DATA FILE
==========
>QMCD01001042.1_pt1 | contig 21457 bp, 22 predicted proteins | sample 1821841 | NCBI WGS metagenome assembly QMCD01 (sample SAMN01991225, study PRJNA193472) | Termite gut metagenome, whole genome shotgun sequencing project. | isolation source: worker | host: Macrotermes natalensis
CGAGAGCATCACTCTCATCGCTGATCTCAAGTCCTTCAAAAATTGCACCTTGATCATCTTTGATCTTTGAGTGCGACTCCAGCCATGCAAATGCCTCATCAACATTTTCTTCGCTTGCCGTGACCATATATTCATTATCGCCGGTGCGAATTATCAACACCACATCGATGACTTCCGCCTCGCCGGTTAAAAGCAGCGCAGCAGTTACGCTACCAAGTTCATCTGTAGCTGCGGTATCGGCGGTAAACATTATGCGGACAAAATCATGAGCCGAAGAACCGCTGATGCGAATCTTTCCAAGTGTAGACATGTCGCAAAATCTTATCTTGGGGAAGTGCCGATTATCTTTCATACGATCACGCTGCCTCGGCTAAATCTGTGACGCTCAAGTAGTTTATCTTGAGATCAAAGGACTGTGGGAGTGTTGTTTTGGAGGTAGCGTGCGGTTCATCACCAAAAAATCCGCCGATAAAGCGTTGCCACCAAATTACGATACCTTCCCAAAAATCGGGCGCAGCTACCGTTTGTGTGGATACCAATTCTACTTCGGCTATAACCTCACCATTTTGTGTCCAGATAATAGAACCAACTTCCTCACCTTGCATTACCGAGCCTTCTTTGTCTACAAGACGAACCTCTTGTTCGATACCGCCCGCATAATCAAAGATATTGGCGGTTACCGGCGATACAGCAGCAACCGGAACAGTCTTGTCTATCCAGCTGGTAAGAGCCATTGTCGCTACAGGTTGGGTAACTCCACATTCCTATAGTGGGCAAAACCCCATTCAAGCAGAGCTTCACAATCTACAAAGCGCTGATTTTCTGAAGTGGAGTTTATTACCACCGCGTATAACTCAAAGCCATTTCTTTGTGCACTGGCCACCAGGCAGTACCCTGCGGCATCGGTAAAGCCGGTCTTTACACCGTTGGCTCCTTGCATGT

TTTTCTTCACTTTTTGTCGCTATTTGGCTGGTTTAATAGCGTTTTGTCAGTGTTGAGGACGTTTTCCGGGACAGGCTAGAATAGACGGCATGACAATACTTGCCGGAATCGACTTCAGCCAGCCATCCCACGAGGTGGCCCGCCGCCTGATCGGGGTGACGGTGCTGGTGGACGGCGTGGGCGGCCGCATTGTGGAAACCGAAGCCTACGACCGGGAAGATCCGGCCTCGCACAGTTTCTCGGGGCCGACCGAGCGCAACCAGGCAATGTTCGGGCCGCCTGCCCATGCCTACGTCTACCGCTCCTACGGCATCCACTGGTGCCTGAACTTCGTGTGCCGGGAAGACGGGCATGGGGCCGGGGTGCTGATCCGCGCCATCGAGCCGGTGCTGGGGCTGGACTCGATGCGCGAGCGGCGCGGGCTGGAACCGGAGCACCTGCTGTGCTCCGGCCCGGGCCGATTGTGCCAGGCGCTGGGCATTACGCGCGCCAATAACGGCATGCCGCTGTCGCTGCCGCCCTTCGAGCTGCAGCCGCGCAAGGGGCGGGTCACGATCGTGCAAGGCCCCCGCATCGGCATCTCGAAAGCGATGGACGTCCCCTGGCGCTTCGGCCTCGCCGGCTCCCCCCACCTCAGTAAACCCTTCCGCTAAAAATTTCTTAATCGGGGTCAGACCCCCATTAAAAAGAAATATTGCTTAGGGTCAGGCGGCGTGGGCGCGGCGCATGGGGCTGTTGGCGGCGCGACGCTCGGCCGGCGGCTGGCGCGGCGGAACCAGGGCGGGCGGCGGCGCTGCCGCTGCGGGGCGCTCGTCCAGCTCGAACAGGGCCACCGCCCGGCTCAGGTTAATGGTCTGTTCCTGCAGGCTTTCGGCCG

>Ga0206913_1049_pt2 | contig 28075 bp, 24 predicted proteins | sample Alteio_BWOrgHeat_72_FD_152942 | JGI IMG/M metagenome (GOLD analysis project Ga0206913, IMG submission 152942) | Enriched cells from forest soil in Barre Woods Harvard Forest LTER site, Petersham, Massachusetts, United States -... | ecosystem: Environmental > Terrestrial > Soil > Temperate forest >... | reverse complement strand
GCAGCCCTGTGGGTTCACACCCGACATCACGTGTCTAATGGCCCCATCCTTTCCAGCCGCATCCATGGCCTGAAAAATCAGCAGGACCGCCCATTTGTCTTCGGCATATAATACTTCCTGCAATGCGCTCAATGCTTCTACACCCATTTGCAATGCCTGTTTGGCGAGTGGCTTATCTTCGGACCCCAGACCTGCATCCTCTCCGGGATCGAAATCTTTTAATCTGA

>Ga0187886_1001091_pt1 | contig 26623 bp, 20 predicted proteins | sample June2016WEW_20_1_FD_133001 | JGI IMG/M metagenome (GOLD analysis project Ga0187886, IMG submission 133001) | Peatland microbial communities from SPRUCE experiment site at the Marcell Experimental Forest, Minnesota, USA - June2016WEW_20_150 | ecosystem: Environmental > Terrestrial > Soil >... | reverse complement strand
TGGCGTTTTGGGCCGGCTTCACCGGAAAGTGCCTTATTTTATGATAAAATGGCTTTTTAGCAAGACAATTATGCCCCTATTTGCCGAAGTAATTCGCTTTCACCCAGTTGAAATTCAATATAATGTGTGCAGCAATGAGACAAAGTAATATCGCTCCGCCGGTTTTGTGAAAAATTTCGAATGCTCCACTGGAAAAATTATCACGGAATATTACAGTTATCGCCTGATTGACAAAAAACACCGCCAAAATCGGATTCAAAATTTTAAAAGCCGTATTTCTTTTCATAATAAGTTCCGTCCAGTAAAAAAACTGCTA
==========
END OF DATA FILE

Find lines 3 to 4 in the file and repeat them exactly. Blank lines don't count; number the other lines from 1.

TTTTCTTCACTTTTTGTCGCTATTTGGCTGGTTTAATAGCGTTTTGTCAGTGTTGAGGACGTTTTCCGGGACAGGCTAGAATAGACGGCATGACAATACTTGCCGGAATCGACTTCAGCCAGCCATCCCACGAGGTGGCCCGCCGCCTGATCGGGGTGACGGTGCTGGTGGACGGCGTGGGCGGCCGCATTGTGGAAACCGAAGCCTACGACCGGGAAGATCCGGCCTCGCACAGTTTCTCGGGGCCGACCGAGCGCAACCAGGCAATGTTCGGGCCGCCTGCCCATGCCTACGTCTACCGCTCCTACGGCATCCACTGGTGCCTGAACTTCGTGTGCCGGGAAGACGGGCATGGGGCCGGGGTGCTGATCCGCGCCATCGAGCCGGTGCTGGGGCTGGACTCGATGCGCGAGCGGCGCGGGCTGGAACCGGAGCACCTGCTGTGCTCCGGCCCGGGCCGATTGTGCCAGGCGCTGGGCATTACGCGCGCCAATAACGGCATGCCGCTGTCGCTGCCGCCCTTCGAGCTGCAGCCGCGCAAGGGGCGGGTCACGATCGTGCAAGGCCCCCGCATCGGCATCTCGAAAGCGATGGACGTCCCCTGGCGCTTCGGCCTCGCCGGCTCCCCCCACCTCAGTAAACCCTTCCGCTAAAAATTTCTTAATCGGGGTCAGACCCCCATTAAAAAGAAATATTGCTTAGGGTCAGGCGGCGTGGGCGCGGCGCATGGGGCTGTTGGCGGCGCGACGCTCGGCCGGCGGCTGGCGCGGCGGAACCAGGGCGGGCGGCGGCGCTGCCGCTGCGGGGCGCTCGTCCAGCTCGAACAGGGCCACCGCCCGGCTCAGGTTAATGGTCTGTTCCTGCAGGCTTTCGGCCG

>Ga0206913_1049_pt2 | contig 28075 bp, 24 predicted proteins | sample Alteio_BWOrgHeat_72_FD_152942 | JGI IMG/M metagenome (GOLD analysis project Ga0206913, IMG submission 152942) | Enriched cells from forest soil in Barre Woods Harvard Forest LTER site, Petersham, Massachusetts, United States -... | ecosystem: Environmental > Terrestrial > Soil > Temperate forest >... | reverse complement strand